They also felt it could not wait. Again I felt that there was some resistance, but a plaintiveness in her voice made me decide to involve myself further. I offered to make a house call! There was some further negotiating, and it took until Sunday evening before the family was certain that the mother was now at home after a frenetic weekend of visiting other family members and drinking.

I met the family at their mother's home and talked with the patient. She did appear to be irritable, though not overtly psychotic. She refused all medical help, and I decided to commit her for 10 days' observation. I called the police, filled out forms, and accompanied the patient and her family to a private psychiatric hospital. (I carried injectable Thorazine® and syringes with me, but fortunately it was not necessary to use them.)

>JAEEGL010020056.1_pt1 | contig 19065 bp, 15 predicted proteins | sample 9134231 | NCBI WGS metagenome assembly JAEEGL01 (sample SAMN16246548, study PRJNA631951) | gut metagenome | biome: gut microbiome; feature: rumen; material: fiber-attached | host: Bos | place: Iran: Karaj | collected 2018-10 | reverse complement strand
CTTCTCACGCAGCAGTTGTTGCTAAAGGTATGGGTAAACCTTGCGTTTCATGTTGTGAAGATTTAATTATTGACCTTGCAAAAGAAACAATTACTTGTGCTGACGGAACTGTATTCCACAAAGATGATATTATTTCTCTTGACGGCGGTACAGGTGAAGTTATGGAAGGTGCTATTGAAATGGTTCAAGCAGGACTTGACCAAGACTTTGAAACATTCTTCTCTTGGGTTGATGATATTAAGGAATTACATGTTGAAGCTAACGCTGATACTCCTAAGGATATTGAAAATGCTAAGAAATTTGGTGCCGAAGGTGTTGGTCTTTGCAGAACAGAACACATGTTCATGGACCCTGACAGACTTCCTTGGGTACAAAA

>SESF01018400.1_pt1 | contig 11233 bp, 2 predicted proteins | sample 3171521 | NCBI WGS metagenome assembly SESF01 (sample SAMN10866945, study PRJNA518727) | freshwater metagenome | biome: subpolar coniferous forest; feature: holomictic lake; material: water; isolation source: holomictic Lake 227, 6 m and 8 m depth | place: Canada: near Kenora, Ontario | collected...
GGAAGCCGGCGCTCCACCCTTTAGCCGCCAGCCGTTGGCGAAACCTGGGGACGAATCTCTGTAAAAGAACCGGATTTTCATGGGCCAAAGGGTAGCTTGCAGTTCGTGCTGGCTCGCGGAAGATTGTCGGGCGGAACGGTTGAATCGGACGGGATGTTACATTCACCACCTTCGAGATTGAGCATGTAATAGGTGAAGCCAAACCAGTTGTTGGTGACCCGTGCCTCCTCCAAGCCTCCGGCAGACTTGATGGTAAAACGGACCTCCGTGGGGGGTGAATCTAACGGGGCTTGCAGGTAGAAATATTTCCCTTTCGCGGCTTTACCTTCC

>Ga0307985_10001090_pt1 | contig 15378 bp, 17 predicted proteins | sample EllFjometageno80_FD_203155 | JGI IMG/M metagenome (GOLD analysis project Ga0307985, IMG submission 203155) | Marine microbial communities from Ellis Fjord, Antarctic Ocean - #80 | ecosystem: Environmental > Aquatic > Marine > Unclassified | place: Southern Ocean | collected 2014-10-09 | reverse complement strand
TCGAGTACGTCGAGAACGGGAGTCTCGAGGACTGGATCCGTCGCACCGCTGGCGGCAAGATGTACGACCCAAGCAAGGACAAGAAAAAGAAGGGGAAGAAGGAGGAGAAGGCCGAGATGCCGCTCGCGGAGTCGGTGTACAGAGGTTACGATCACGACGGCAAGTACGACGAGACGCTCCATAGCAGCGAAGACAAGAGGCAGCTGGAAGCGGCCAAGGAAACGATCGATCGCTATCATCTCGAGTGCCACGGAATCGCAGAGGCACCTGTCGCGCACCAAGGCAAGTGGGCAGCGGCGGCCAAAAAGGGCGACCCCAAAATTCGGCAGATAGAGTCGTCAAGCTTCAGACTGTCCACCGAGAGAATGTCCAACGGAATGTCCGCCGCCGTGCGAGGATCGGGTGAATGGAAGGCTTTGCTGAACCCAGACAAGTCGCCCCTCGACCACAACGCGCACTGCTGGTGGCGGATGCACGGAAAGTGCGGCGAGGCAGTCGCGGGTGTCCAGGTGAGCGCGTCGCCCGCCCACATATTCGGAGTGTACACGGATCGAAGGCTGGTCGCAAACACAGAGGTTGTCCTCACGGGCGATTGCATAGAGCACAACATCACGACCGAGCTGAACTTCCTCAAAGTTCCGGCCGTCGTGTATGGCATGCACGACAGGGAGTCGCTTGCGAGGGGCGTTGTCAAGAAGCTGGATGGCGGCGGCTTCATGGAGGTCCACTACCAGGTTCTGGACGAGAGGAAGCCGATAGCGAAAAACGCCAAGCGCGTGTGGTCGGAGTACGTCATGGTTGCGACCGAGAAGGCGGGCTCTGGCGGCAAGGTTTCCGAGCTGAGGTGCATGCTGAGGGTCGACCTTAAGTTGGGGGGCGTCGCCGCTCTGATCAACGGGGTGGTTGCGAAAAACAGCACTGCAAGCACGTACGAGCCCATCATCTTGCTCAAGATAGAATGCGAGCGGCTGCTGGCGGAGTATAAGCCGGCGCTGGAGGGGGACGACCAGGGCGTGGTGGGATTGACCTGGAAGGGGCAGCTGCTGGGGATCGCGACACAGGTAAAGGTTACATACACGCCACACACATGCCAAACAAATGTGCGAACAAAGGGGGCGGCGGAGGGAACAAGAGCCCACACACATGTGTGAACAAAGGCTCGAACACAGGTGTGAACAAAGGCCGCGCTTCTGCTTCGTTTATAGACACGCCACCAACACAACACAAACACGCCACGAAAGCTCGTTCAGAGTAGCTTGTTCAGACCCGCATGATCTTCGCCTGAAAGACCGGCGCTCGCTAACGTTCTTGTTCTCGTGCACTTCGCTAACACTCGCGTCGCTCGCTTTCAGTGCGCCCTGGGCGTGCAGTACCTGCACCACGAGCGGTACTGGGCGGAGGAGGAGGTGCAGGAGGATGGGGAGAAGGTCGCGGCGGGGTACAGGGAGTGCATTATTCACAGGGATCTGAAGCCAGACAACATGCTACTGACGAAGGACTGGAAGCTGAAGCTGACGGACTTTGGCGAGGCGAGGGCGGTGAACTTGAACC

At 1:30 a.m. we all parted company. The family members were truly grateful, and we all felt that it was only a matter of time before everything would be worked out.

Unfortunately, real life has a few surprises. The hospital where the patient was placed did not feel that the patient was committable! She demanded to leave, and while hospital personnel could see that her judgment was somewhat impaired, they did not feel that they could hold her any longer in good conscience. She was discharged on the following afternoon.

I counseled the family further. Initially they were quite distraught but were able to recognize the difficulties of the situation. If their mother got better spontaneously, perhaps she would then accept lithium as prophylaxis. If she grew worse, firmer grounds for commitment would become evident. At this point, it seemed that all we could do was to allow the situation to go its own way.